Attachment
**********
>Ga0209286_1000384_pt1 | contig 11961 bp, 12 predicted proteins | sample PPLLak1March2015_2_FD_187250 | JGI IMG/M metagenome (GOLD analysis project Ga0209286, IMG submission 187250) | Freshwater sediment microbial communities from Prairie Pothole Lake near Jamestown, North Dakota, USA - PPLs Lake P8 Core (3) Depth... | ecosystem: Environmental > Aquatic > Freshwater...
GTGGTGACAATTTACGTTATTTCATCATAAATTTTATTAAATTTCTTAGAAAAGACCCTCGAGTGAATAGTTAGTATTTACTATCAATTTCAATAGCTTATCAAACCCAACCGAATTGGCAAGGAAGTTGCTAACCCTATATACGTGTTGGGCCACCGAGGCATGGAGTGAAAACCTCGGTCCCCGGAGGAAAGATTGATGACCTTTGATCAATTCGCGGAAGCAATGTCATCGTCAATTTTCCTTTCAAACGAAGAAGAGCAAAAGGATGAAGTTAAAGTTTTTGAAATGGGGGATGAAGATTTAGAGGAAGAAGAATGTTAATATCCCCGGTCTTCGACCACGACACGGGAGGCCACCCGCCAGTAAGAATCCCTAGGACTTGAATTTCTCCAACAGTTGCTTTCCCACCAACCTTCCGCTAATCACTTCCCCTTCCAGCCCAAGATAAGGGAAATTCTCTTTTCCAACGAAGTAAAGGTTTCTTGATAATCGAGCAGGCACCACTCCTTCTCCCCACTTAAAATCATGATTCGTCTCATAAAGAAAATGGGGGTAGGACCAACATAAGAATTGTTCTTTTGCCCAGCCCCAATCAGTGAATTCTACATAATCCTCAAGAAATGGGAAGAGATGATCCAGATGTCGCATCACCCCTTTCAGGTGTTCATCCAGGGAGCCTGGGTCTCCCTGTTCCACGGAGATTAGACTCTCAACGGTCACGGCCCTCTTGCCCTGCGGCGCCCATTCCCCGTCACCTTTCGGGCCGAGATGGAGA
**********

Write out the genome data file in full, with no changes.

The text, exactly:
>Ga0209286_1000384_pt1 | contig 11961 bp, 12 predicted proteins | sample PPLLak1March2015_2_FD_187250 | JGI IMG/M metagenome (GOLD analysis project Ga0209286, IMG submission 187250) | Freshwater sediment microbial communities from Prairie Pothole Lake near Jamestown, North Dakota, USA - PPLs Lake P8 Core (3) Depth... | ecosystem: Environmental > Aquatic > Freshwater...
GTGGTGACAATTTACGTTATTTCATCATAAATTTTATTAAATTTCTTAGAAAAGACCCTCGAGTGAATAGTTAGTATTTACTATCAATTTCAATAGCTTATCAAACCCAACCGAATTGGCAAGGAAGTTGCTAACCCTATATACGTGTTGGGCCACCGAGGCATGGAGTGAAAACCTCGGTCCCCGGAGGAAAGATTGATGACCTTTGATCAATTCGCGGAAGCAATGTCATCGTCAATTTTCCTTTCAAACGAAGAAGAGCAAAAGGATGAAGTTAAAGTTTTTGAAATGGGGGATGAAGATTTAGAGGAAGAAGAATGTTAATATCCCCGGTCTTCGACCACGACACGGGAGGCCACCCGCCAGTAAGAATCCCTAGGACTTGAATTTCTCCAACAGTTGCTTTCCCACCAACCTTCCGCTAATCACTTCCCCTTCCAGCCCAAGATAAGGGAAATTCTCTTTTCCAACGAAGTAAAGGTTTCTTGATAATCGAGCAGGCACCACTCCTTCTCCCCACTTAAAATCATGATTCGTCTCATAAAGAAAATGGGGGTAGGACCAACATAAGAATTGTTCTTTTGCCCAGCCCCAATCAGTGAATTCTACATAATCCTCAAGAAATGGGAAGAGATGATCCAGATGTCGCATCACCCCTTTCAGGTGTTCATCCAGGGAGCCTGGGTCTCCCTGTTCCACGGAGATTAGACTCTCAACGGTCACGGCCCTCTTGCCCTGCGGCGCCCATTCCCCGTCACCTTTCGGGCCGAGATGGAGA